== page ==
Jonathan Topf, a Games Artist at ustwo London, spends his days working with our games team crafting incredible interactive experiences. A mechanical engineer and an animation director in previous lives, Jon’s always had an interest in combining tech and art, so when he joined the ustwo games team, he was on his way to fusing those two passions.
Crafting worlds like Monument Valley and Land’s End by day, Jon began to teach himself how to code in his spare time. He began working on a simple Unity-based game that has now evolved into his first solo iOS venture: Trick Shot – A minimalist physics puzzler with 90 levels and an infinite supply of bouncy balls to get that perfect shot. It’s available today on the iOS App Store for just $1.99, has already earned the prestigious Editor’s Choice from Apple and, fair warning: it’s incredibly addictive. Download it today, and learn more at trickshotgame.io
Jon is hardly the first ustwobie to pursue a passion venture on the side, and he certainly won’t be the last. It’s long been a part of our company’s culture to not only support, but encourage our employees to work on projects, even create businesses, that reflect and embrace their interests in their spare time.
There's a reason why ustwo creates our own internal products and ventures, in addition to our client work, and we split our time between external and internal projects. (Where do you think ustwo Auto came from?) The reality is: If you love what you do, and you’re passionate about something, you should embrace it. This is why ustwo wholeheartedly encourages and supports our employee’s side projects. The ability to chase their passions not only fuels them, but inspires us as a team, and reflects positively in the work they create for ustwo and our clients, day in and day out.
Passion projects have emerged from many of our studios. Here are a few other examples of amazing apps and businesses that have sprung from the minds and hearts of ustwobies from around the globe:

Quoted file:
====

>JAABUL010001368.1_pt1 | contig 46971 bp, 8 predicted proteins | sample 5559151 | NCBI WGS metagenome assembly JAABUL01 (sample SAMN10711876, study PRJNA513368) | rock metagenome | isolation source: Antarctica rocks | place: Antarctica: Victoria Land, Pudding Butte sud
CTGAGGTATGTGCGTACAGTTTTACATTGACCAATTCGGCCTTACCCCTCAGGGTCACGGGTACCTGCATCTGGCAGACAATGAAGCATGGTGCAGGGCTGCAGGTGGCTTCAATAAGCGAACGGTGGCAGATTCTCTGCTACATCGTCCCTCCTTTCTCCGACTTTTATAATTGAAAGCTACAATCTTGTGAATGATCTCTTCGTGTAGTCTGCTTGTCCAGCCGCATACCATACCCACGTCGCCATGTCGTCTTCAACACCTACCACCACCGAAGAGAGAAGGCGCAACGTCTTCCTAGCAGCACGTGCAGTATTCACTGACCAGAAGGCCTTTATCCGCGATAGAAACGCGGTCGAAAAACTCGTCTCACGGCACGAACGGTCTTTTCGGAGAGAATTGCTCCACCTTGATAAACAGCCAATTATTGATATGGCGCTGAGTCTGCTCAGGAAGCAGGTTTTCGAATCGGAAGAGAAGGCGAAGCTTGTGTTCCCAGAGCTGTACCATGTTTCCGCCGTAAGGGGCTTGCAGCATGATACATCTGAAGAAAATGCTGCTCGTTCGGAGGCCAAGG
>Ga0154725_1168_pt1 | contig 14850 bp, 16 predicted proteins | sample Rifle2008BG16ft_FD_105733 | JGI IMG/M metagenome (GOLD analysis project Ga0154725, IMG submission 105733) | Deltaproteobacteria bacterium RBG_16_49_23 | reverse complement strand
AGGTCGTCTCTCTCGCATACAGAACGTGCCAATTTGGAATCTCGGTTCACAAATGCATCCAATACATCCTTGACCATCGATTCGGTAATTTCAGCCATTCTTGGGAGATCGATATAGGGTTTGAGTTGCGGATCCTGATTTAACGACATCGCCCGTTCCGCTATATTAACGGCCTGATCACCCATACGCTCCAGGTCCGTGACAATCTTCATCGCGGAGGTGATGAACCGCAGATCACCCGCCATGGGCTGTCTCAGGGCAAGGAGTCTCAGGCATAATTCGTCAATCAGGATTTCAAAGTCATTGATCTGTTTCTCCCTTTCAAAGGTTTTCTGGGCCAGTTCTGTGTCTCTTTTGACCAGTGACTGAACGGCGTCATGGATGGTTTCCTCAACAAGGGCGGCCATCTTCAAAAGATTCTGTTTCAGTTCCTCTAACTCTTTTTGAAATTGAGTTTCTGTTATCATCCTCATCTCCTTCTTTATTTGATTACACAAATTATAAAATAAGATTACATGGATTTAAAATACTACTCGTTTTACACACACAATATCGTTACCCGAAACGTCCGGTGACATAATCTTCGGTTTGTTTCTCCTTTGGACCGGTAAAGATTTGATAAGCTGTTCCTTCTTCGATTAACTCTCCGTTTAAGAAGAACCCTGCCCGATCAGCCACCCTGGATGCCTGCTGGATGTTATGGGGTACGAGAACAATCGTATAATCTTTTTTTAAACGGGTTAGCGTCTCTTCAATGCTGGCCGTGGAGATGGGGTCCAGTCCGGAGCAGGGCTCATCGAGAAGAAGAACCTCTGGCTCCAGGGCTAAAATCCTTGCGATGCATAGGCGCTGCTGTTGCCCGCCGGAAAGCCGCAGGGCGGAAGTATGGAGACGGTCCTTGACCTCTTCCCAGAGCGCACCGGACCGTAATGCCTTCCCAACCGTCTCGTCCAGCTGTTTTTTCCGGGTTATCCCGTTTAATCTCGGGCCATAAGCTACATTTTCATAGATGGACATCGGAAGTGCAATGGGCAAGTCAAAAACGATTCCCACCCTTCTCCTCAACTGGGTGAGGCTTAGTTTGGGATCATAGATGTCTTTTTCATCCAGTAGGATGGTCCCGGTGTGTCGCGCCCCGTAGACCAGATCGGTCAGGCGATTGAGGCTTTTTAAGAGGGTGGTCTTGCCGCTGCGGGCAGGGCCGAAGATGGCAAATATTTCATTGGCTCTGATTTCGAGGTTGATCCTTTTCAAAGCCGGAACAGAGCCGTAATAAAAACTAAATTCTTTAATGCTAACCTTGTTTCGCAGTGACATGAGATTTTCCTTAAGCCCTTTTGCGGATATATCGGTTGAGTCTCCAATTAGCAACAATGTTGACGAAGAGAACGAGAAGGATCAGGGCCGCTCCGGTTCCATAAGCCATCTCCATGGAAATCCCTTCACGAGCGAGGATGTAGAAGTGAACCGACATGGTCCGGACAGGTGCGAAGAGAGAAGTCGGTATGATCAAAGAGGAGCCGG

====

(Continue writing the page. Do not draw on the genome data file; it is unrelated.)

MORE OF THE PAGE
Born In New York City: Saucedrop
NYC-based Product Designer David Fisher and his wife Jana have always loved hot sauce, to the point where they were getting bored of what they could find in stores. The search for new varieties began to consume him, and after a lengthy discussion with colleagues about which hot sauce is the best (Tabasco or Sriracha) and some joking around about how awesome it would be to have a different hot sauce with every meal, the idea for Saucedrop was born: A monthly subscription box with one amazing, small batch hot sauce, sourced from around the world and delivered right to your door.
“Saucedrop began as a bit of a jokey idea, but after sharing it with close friends and acquaintances we had so much positive feedback right off the bat, that we felt compelled to make it happen.” writes Fisher on the Saucedrop blog. “Once we had established that there was a fair amount of interest (we had about 50 signups in the first week, purely on word of mouth), we had to make a decision about whether we wanted to turn this into a viable business, as it required considerable investment in time from us. Luckily, as you may have gathered by now - we LOVE hot sauce, so this question was easy to answer.”
Three months later, the business is still going strong and steadily gaining traction across the globe. “Our customers are highly engaged and we ship our boxes all over the world. We plan to continue growing Saucedrop organically, with some big improvements and additions to our service coming in the next few months as well as some very sexy new branding.” Bonus for NYC-based ustwobies: We get to test drive all of the hot sauces being considered for Saucedrop each month, in addition to a few that David makes himself. Lucky us!
You can learn more about Saucedrop and its path to creation on saucedrop.com. If you love hot sauce as much as David does and are interested in giving Saucedrop a shot, use coupon code 'ustwoblog' at checkout for 50% off their one-time purchase box.